At block 525, usage information associated with the potential use is retrieved. For example, referring to FIG. 3, a policy enforcer 340 retrieves usage information related to news video content from the usage log 347. The usage information may indicate that the user has already watched 10 minutes of news video for the day.

At block 530, a policy associated with the potential use and/or category of content is identified. For example, referring to FIG. 3, the policy enforcer 340 obtains one or more policies from the policy repository 346 using the potential use and/or category previously identified.

At block 535, the policy is applied as appropriate. For example, referring to FIG. 3, the policy enforcer 340 may allow the user to obtain 20 more minutes of news video for that day and may forcefully disconnect the user if the new video content received will exceed that amount.

At block 540, the actions end.

In one embodiment, the actions associated with FIGS. 4 and 5 may be combined. For example, the actions associated with blocks 505-520 may be combined with the actions associated with blocks 405-420. After these actions, the actions associated with blocks 525-535 may be performed. If policy allows the communication to continue, the actions associated with blocks 425-430 may then occur in conjunction with continued policy checking to determine whether to terminate a communication or perform another action dictated by policy as appropriate.

As can be seen from the foregoing detailed description, aspects have been described related to monitoring and controlling network communications. While aspects of the subject matter described herein are susceptible to various modifications and alternative constructions, certain illustrated embodiments thereof are shown in the drawings and have been described above in detail. It should be understood, however, that there is no intention to limit aspects of the claimed subject matter to the specific forms disclosed, but on the contrary, the intention is to cover all modifications, alternative constructions, and equivalents falling within the spirit and scope of various aspects of the subject matter described herein.

Claims (20)

What is claimed is:
1. A computer-readable storage, device having computer-executable instructions, which when executed perform actions, comprising:
receiving a part of a communication;
determining a potential use of the communication;
monitoring a subsequent part of the communication;
storing an indicator of the potential use and a duration corresponding to the communication in a data store, wherein the duration corresponds to a time to playback, at a normal playback speed, content transmitted via the communication, wherein the content includes a header field that identifies a category; and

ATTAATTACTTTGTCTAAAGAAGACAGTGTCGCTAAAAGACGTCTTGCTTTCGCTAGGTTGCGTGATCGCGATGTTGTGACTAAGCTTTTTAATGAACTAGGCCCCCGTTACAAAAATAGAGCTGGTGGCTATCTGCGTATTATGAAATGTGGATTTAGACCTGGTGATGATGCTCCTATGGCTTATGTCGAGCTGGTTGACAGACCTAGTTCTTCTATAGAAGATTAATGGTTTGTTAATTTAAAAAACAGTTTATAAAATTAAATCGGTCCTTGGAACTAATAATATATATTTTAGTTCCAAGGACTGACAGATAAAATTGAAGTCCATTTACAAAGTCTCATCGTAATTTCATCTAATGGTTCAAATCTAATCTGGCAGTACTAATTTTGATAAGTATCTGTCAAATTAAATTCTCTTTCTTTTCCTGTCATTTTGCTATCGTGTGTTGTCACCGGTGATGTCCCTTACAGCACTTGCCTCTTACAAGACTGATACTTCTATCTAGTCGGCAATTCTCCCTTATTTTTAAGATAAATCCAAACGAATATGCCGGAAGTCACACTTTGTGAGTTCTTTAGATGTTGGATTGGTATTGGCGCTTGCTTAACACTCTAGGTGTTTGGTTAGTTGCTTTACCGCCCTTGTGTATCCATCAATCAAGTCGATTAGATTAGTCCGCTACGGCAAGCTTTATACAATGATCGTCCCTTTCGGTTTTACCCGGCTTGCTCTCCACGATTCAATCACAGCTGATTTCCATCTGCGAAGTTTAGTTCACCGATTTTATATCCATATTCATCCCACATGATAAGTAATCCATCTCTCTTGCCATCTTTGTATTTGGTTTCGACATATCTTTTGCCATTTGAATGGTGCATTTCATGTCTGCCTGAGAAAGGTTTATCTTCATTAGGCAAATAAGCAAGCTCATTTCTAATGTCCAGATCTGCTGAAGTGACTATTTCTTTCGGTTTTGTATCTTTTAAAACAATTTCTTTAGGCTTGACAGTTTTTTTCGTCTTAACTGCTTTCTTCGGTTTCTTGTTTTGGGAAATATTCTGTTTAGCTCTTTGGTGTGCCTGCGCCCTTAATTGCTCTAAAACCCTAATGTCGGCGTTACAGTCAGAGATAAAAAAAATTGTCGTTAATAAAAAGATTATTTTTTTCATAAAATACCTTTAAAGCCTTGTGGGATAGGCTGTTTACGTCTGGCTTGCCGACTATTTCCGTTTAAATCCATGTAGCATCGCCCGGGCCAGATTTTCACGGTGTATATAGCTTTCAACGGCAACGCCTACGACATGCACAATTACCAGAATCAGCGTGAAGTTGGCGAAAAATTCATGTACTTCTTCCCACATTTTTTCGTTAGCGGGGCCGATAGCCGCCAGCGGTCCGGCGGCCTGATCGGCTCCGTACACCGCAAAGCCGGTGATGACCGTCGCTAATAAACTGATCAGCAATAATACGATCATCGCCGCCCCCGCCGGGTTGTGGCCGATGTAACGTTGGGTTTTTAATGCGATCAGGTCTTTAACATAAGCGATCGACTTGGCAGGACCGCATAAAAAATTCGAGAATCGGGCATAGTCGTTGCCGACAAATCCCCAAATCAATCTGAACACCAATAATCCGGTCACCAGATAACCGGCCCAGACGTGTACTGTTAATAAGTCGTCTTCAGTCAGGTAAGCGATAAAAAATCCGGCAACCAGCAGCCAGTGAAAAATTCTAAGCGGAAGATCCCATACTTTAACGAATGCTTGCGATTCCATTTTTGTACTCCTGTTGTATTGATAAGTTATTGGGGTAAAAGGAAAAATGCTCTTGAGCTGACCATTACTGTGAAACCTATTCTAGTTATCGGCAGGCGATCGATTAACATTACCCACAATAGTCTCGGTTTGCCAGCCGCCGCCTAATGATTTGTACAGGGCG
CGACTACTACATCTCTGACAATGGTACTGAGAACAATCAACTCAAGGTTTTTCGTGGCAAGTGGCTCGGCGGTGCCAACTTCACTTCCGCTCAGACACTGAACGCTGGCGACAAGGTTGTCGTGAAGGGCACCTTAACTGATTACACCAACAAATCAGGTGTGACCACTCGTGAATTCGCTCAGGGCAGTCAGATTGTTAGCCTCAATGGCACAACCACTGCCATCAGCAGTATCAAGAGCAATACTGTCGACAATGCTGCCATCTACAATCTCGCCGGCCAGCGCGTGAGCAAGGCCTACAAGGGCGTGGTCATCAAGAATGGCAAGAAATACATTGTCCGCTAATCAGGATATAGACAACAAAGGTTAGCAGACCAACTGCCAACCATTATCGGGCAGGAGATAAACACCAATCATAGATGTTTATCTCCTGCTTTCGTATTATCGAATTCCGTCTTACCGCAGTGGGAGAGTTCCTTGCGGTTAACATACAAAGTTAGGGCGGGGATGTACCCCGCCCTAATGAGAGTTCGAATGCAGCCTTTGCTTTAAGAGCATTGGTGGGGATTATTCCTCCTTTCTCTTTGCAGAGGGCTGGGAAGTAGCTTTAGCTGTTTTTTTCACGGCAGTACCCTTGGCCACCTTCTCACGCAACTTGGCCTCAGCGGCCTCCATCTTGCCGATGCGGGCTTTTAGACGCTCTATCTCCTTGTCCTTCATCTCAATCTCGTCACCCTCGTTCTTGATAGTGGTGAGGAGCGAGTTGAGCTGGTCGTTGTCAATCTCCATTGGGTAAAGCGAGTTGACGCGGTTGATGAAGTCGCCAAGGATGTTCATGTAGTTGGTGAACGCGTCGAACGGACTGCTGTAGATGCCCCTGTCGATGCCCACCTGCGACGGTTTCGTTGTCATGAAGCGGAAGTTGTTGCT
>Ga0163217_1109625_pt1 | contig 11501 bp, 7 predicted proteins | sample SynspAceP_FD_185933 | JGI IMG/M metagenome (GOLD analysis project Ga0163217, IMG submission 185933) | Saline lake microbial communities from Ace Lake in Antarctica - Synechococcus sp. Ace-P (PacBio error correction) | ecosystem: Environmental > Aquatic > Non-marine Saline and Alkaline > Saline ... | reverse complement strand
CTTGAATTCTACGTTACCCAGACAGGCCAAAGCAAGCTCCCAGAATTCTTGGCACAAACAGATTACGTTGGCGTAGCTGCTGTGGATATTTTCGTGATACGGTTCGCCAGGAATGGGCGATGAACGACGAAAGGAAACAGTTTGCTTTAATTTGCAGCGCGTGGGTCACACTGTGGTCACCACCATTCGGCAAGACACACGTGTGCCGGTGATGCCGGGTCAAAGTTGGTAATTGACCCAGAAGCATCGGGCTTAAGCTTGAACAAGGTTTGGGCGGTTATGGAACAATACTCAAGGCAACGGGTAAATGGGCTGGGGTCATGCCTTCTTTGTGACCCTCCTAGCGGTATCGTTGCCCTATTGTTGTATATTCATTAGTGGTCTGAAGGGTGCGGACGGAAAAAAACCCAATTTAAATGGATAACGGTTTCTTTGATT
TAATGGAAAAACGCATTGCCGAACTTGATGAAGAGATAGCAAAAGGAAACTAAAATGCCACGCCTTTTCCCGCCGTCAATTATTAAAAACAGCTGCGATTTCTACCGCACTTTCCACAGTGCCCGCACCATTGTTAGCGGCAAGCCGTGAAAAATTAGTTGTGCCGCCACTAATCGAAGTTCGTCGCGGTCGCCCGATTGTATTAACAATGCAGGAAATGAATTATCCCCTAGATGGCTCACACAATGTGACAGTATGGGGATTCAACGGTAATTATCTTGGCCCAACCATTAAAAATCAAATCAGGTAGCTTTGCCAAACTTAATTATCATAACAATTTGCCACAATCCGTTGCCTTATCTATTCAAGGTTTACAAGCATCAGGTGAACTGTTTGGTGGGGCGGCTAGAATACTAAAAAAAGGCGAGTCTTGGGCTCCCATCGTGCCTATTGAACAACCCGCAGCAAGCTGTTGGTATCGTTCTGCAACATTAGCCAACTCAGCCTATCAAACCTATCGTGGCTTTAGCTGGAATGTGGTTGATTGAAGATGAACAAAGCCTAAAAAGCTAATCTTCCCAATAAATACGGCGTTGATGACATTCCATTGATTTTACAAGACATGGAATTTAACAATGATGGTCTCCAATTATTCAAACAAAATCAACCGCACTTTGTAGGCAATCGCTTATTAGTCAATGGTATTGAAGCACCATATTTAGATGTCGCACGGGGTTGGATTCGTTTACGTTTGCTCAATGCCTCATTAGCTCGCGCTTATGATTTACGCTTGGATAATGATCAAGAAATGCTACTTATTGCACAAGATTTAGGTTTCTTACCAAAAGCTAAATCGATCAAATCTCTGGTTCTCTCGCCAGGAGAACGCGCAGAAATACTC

enforcing a policy that depends on the potential use and the duration, wherein the potential use is independent of a source of the communication, and wherein the policy affects communications having the potential use without affecting communications having a different potential use.
2. The computer-readable storage device of claim 1, wherein determining a potential use of the communication comprises identifying a protocol associated with the communication or identifying a category of content of the communication.
3. The computer-readable storage device of claim 1, further comprising determining a category of the content transmitted via the communication by accessing a store that associates an identifier associated with a destination of the communication with a category, wherein the identifier comprises a uniform resource locator used to identify resources on a network.
4. The computer-readable storage device of claim 3, wherein monitoring a subsequent part of the communication comprises examining packets via a device that is intermediate between the source of the communication and the destination of the communication.
5. The computer readable storage device of claim 3, wherein the uniform resource locator is used to index a database that identifies the potential use of the communication.
6. The computer readable storage device of claim 1, further comprising computer executable instructions to retrieve the policy from a policy repository, the policy repository including multiple policies including a first policy that applies to potential usage related to media content and a second policy that applies to potential usage related to non-media content and wherein the first policy includes a first type of length threshold and the second policy includes a second type of length threshold.